A Merry War: Romance in Much Ado About Nothing

JULY / AUG 2016: BY RACHEL SEXTON

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For me, the reason William Shakespeare earns his reputation as one of the greatest writers in human history is a combination of form and function. The use of beautiful poetry as the method for crafting a fictional play is something special. The audience gets an entertaining story AND language that can often be memorable. Add to this the deft observation of the universalities of the human experience that he was able to convey and it was inevitable  Shakespeare would reach a measure of immortality. This observation occurs in both tragedies and comedies, and today’s audiences can often easily spot the influences Shakespeare leaves behind in the entertainment of the present day. Much Ado About Nothing, for example, pioneered the bickering lovers archetype that continues to enchant romantic comedy lovers today.

Appearing near the middle point of Shakespeare’s career, Much Ado About Nothing probably made its debut in 1598-1599. It was printed in quarto in 1600 and is part of the First Folio published in 1623. The Lord Chamberlain’s Men originally performed it. The play has been extremely popular ever since. It would be nearly impossible to count all the adaptations over the centuries, which have included some of the best actors and garnered many awards.

Much Ado About Nothing takes place in Messina, Italy. A Prince of Aragon, Don Pedro, has just defeated his illegitimate and contentious brother, Don John, in a battle and the entire entourage returns to the estate of Leonato, governor of Messina. This gives Claudio a chance to woo Leonato’s daughter Hero, and Benedick a chance to resume his witty sparring with Leonato’s niece, Beatrice. Don John tries to make trouble by getting Claudio to believe Don Pedro is gaining Hero’s favor for himself but it doesn’t work.

As the wedding preparations are made, everyone else manages to trick Benedick and Beatrice into admitting their feelings for each other. Don John arranges for Claudio and Don Pedro to witness what they think is Hero’s infidelity the night before the wedding. Claudio stops the wedding with his unknowingly false accusations, but the bumbling local constable uncovers the truth. Benedick and Beatrice publicly accept each other as well and both couples marry.

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Though there are two couples at the center of the plot of this play, and though the more dramatic part of the story involves Claudio and Hero, Benedick and Beatrice are undeniably the shining focal point of the romance and comedy. Both denounce love but clearly enjoy zinging each other. The scenes where each of them “overhear” their friends talking about the other being in love with them are hilarious. Their reactions prove that attraction has been behind the way they interact with each other the whole time. Audiences must have been enamored with seeing this new kind of romantic couple on stage. It is highly entertaining because the friction created when two people behave like this toward one another is a good indicator of passion which makes a romance all the more swoon-worthy.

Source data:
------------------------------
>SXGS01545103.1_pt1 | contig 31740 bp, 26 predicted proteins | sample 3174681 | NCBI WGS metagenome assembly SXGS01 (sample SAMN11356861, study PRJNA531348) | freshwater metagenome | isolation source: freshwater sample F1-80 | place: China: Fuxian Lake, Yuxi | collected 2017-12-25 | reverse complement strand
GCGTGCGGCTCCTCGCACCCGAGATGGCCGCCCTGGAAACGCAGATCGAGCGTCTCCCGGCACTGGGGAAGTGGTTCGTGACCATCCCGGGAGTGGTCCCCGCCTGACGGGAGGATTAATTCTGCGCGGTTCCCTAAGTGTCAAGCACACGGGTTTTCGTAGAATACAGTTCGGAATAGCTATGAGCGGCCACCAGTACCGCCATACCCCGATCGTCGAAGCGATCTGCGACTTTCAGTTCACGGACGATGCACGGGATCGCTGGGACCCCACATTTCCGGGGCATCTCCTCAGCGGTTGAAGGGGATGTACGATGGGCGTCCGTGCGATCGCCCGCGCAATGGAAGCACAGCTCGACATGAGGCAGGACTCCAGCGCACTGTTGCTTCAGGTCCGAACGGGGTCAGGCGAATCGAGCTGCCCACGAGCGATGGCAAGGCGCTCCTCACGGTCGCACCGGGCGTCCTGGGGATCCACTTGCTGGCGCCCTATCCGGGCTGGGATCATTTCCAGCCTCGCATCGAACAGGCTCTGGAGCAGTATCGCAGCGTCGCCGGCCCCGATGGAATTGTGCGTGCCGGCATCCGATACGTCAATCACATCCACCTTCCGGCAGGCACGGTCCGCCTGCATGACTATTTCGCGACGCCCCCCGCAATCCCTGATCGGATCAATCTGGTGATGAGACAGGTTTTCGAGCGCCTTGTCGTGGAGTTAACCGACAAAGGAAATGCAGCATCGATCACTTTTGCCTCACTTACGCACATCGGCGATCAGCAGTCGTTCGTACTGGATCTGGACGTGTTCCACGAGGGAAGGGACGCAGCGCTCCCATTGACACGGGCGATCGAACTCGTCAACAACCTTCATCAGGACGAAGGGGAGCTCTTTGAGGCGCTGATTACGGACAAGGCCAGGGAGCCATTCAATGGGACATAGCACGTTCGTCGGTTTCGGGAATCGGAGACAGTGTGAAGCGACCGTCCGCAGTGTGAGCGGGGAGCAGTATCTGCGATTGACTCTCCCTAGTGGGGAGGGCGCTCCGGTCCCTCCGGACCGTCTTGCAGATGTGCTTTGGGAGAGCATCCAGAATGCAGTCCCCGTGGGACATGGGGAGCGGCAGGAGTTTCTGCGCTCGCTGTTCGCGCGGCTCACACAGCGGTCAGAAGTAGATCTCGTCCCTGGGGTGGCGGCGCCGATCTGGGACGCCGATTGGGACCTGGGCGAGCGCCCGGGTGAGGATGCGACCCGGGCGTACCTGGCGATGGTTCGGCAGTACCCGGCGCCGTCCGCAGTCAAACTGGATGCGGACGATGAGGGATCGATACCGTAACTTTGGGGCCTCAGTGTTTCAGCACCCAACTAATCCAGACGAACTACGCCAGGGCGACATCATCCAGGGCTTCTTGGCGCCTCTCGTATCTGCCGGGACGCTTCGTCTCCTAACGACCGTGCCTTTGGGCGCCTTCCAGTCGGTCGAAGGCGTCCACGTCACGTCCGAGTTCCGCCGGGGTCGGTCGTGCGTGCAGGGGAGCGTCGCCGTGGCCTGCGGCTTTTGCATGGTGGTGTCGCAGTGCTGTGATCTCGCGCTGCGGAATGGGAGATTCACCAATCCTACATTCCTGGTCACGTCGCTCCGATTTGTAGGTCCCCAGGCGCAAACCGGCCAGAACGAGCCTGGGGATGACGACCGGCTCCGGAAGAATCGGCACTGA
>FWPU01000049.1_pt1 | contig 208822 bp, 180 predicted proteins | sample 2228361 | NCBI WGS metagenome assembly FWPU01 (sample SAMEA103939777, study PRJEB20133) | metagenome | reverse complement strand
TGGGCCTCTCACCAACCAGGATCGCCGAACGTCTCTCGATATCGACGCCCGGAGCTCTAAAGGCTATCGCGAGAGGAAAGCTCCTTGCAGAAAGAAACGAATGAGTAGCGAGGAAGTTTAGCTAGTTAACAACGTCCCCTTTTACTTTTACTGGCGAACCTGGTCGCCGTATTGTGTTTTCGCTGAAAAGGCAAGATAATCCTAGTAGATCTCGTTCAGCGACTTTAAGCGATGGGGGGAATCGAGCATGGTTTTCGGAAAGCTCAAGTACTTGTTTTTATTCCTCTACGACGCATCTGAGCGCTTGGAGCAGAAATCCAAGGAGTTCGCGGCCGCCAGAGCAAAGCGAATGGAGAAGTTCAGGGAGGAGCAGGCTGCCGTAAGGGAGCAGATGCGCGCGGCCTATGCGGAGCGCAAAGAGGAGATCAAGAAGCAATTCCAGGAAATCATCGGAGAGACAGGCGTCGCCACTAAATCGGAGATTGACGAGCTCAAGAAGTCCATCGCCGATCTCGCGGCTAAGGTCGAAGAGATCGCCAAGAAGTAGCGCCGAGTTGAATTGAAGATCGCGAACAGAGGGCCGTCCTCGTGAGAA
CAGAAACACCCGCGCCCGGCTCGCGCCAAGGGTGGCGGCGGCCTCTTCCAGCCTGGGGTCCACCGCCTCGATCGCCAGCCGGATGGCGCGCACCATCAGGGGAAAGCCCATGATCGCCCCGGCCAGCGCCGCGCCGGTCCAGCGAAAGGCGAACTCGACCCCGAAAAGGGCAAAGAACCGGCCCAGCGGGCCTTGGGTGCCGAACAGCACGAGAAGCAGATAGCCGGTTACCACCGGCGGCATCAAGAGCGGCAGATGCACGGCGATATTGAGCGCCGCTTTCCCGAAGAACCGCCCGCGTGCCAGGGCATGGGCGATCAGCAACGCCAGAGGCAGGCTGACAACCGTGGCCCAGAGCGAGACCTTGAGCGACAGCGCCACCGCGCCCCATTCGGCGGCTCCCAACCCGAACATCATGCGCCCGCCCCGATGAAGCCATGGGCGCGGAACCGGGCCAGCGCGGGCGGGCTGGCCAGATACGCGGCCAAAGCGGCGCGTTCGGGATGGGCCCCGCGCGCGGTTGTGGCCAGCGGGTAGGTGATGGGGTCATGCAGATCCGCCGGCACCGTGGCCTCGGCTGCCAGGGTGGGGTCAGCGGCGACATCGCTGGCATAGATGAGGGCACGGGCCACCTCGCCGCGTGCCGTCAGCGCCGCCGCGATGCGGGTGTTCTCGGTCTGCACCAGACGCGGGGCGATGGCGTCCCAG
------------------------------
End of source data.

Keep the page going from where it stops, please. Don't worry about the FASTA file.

Now, of course, the couple who bickers to cover up their feelings for each other is a staple of romantic comedy storytelling. Classic literature gives us another example in Jane Austen’s Pride and Prejudice with Elizabeth Bennet and Mr. Darcy. Old Hollywood provided Jimmy Stewart and Margaret Sullavan in The Shop Around the Corner (remade as You’ve Got Mail starring Tom Hanks and Meg Ryan). Another recent example is Doug and Kate in The Cutting Edge. However, even in works not strictly in the romance genre, this type of relationship can pop up. Star Wars wouldn’t be the same without Han and Leia conflicting and kissing, and one of the best parts of the Harry Potter series is the tension between Ron and Hermione and seeing it finally come to fruition.

In Much Ado About Nothing, Shakespeare began a type of romantic interaction in which two people fight rather than give in to their attraction. That archetype is still used today. Benedick and Beatrice are only the first in a long line of pairs whose sexual tension is expressed through back and forth banter at first before love takes over. On screen, the film version of Much Ado About Nothing adapted by, directed by, and starring Kenneth Branagh in 1993 is excellent in its presentation of his Benedick alongside Emma Thompson’s Beatrice. They make it clear why a major reason Much Ado About Nothing succeeds is in the romance.

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ABOUT THE AUTHOR: Rachel Sexton is from Ohio. She loves her parents and her dog Lily. She has to have acting, film, reading, and dance in her life. Her hobby is editing fan videos.

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4 Replies to “A Merry War: Romance in Much Ado About Nothing”

  1. Great post!

    I have to admit, I’m somebody who tends to take a strong dislike to stories in which the guy and girl spend a long time as enemies before finally falling in love; but I’m still quite fond of Beatrice and Benedick. I think one reason is that their quarrels clearly aren’t included solely for the purpose of advancing the plot and adding tension to the story–as can occur in some romantic comedies. Rather, their antagonism arises naturally out of their individual personalities, and thus never feels forced or unnecessary.

    Like

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